Infrared image of the comet fragments taken by the Spitzer telescope in 2006. / NASA / JPL-CALTECH / W. REACH

What will be the best time that we could see "a great show" of shooting stars tonight?

Astronomers explain that the spectacular sight will be triggered as the Earth passes through a cloud of debris from a dying comet

LUIS ALFONSO GAMEZ

Astronomers from around the world are hoping to see a spectacular meteor shower tonight, 30 May, when the Earth passes through the remains of 73P/Schwassmann-Wachmann, a comet that is disintegrating. “It could reach storm level; and be a great spectacle”, said Josep Maria Trigo, researcher at the CSIC Institute of Space Sciences and the Institute of Space Studies of Catalonia.

In its course around the Sun, our planet passes through clouds of debris left by comets and asteroids. When these particles come into contact with the atmosphere, they cause what we popularly know as shooting stars, which are nothing more than incandescent dust. This luminous phenomenon is called a meteor, although it is called a fireball when its luminosity is greater than that of Venus, something for which the particle has to measure more than one centimetre. If any fragment is larger and reaches Earth, that rock is a meteorite.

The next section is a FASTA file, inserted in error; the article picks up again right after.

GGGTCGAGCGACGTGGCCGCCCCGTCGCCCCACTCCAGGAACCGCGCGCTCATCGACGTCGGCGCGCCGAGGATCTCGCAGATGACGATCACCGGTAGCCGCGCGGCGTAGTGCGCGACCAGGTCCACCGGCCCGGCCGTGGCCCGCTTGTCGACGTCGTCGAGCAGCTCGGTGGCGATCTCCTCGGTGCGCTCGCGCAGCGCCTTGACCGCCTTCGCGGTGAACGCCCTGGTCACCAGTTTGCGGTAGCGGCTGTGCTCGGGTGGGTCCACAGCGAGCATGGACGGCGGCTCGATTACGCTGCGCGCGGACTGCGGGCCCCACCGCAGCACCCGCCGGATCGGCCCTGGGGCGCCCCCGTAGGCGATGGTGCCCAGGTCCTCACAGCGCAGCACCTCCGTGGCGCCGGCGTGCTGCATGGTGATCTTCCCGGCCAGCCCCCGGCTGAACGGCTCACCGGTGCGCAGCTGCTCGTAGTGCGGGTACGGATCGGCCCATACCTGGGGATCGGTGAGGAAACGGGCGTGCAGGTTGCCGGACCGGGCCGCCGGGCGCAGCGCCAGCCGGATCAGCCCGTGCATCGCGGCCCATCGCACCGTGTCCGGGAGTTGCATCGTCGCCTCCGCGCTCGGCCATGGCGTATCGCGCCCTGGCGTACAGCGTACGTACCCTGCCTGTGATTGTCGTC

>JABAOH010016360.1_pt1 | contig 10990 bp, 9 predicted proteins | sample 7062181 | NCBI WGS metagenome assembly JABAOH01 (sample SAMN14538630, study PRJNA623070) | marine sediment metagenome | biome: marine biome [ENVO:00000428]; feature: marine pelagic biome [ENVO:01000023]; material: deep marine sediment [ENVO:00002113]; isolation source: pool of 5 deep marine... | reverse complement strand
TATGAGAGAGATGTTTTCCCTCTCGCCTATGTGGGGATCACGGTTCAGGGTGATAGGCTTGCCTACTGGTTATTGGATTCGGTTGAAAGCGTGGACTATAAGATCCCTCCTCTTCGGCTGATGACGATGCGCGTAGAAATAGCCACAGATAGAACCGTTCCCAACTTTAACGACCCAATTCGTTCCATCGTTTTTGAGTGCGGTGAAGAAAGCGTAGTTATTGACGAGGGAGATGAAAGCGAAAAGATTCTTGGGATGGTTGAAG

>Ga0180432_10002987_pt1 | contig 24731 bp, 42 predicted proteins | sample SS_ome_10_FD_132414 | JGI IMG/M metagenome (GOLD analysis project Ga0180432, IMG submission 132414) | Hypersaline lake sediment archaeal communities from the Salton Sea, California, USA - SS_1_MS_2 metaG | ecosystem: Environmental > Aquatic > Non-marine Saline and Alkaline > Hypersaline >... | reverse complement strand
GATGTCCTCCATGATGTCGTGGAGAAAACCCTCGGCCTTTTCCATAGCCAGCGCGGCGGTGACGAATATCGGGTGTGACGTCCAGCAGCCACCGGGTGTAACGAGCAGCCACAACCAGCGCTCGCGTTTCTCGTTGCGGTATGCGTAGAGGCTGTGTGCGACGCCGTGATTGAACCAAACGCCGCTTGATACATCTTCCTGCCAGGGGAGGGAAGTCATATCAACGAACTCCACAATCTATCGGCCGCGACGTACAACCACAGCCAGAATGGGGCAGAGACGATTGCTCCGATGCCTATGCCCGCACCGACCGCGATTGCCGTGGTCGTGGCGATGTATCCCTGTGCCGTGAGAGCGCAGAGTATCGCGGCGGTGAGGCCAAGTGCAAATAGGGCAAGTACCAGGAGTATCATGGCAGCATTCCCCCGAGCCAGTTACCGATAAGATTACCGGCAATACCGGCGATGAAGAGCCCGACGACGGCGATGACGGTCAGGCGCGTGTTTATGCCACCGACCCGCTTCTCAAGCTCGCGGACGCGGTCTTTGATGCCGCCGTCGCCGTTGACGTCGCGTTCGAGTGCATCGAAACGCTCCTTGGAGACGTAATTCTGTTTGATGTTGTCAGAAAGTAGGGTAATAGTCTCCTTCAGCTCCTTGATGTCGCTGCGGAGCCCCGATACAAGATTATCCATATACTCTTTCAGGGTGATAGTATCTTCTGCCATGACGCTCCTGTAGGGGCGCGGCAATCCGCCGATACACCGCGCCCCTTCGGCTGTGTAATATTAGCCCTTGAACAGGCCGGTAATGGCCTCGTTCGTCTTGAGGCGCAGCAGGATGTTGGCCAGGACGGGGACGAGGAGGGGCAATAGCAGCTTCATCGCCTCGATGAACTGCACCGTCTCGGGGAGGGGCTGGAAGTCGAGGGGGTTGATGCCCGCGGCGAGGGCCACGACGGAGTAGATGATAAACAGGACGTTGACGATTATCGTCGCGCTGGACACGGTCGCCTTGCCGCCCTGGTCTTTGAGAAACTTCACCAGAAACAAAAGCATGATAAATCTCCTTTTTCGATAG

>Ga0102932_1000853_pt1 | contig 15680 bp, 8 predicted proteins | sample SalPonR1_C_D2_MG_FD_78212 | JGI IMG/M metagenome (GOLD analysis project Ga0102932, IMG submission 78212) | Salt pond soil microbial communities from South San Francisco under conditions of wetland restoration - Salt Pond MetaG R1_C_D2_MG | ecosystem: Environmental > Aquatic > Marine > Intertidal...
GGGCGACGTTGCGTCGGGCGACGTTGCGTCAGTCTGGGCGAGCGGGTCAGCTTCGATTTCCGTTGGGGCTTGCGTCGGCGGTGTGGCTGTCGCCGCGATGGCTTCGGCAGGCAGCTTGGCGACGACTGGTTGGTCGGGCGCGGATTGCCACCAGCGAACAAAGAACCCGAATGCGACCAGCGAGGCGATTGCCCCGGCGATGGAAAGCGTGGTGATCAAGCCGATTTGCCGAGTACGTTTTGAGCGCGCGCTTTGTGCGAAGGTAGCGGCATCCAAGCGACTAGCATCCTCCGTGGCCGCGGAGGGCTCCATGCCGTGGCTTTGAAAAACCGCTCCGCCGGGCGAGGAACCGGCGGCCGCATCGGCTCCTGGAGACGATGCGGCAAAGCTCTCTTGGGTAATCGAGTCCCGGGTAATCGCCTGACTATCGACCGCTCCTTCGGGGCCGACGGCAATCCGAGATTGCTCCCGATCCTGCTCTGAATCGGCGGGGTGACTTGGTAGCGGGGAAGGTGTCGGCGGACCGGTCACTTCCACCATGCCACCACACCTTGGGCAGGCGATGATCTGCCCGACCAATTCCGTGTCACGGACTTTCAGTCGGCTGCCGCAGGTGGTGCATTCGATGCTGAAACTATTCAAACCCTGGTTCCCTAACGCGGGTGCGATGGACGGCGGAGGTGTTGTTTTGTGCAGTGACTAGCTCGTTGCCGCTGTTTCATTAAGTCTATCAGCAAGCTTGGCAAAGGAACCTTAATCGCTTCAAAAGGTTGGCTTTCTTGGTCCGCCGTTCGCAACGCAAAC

Discovered in 1930

The comet whose debris is passing the Earth tonight was discovered in May 1930 by Arnold Schwassmann and Arno Arthur Wachmann. Christened as 73P/Schwassmann-Wachmann – 73P for being the 73rd known periodic comet – or Schwassmann-Wachmann 3 (SW3) – for being the third discovered by the two German astronomers, it was then calculated that its nucleus was about 1,100 metres in diameter. and that it completed an orbit around the Sun every 5.4 years. But SW3 was so dim that it was not seen again until August 1979.

Six hundred times brighter

In 1995, it surprised astronomers by being 600 times brighter than it was in 1990 and visible to the naked eye. It turns out that it had broken into pieces and had filled its wake with debris. Eleven years later, in May 2006, the Spitzer Space Telescope photographed SW3's cometary fragment train, then made up of almost 70 pieces, from pebbles to large rocks.

"In 2022, the Earth is expected to pass close to the comet's trail, producing a remarkable meteor shower," a NASA press release predicted at the time .

Today astronomers from America and Europe will look to the sky hoping to enjoy a great spectacle of nature. “We are all waiting. Not every day do the remains of a dying comet cross the Earth,” Trigo, a coordinator of the Spanish Network of Fireballs and Meteorites, told this newspaper.

When and where to look

Although there may be meteoric activity all night, the maximum is expected on the Spanish mainland and the Canary Islands shortly before dawn. If our planet runs into large enough comet debris, "the show will be best seen in America."

The best way to enjoy this shower of shooting stars is to get away from any urban areas and have a clear view of the western horizon, since the radiant – the point from which the shooting stars of SW3 seem to come out – is located near the third-brightest star in the night sky.